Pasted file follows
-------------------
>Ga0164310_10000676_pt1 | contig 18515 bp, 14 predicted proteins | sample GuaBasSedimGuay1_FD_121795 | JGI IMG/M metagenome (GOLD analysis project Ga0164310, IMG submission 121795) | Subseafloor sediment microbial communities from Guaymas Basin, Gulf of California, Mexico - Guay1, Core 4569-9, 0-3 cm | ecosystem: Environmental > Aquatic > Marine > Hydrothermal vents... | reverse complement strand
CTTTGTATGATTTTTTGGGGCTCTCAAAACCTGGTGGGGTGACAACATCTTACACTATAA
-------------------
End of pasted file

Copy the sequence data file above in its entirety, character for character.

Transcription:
>Ga0164310_10000676_pt1 | contig 18515 bp, 14 predicted proteins | sample GuaBasSedimGuay1_FD_121795 | JGI IMG/M metagenome (GOLD analysis project Ga0164310, IMG submission 121795) | Subseafloor sediment microbial communities from Guaymas Basin, Gulf of California, Mexico - Guay1, Core 4569-9, 0-3 cm | ecosystem: Environmental > Aquatic > Marine > Hydrothermal vents... | reverse complement strand
CTTTGTATGATTTTTTGGGGCTCTCAAAACCTGGTGGGGTGACAACATCTTACACTATAA